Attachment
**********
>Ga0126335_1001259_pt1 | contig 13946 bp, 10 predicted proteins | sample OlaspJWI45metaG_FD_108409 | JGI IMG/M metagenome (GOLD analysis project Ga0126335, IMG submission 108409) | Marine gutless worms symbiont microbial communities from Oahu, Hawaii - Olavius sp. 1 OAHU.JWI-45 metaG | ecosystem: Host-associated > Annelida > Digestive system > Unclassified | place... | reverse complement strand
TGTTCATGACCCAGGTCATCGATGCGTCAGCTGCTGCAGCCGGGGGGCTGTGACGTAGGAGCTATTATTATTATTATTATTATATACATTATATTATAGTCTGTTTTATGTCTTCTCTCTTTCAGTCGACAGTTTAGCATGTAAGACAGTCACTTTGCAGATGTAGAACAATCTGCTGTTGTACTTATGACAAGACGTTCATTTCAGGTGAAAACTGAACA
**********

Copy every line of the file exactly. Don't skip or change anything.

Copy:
>Ga0126335_1001259_pt1 | contig 13946 bp, 10 predicted proteins | sample OlaspJWI45metaG_FD_108409 | JGI IMG/M metagenome (GOLD analysis project Ga0126335, IMG submission 108409) | Marine gutless worms symbiont microbial communities from Oahu, Hawaii - Olavius sp. 1 OAHU.JWI-45 metaG | ecosystem: Host-associated > Annelida > Digestive system > Unclassified | place... | reverse complement strand
TGTTCATGACCCAGGTCATCGATGCGTCAGCTGCTGCAGCCGGGGGGCTGTGACGTAGGAGCTATTATTATTATTATTATTATATACATTATATTATAGTCTGTTTTATGTCTTCTCTCTTTCAGTCGACAGTTTAGCATGTAAGACAGTCACTTTGCAGATGTAGAACAATCTGCTGTTGTACTTATGACAAGACGTTCATTTCAGGTGAAAACTGAACA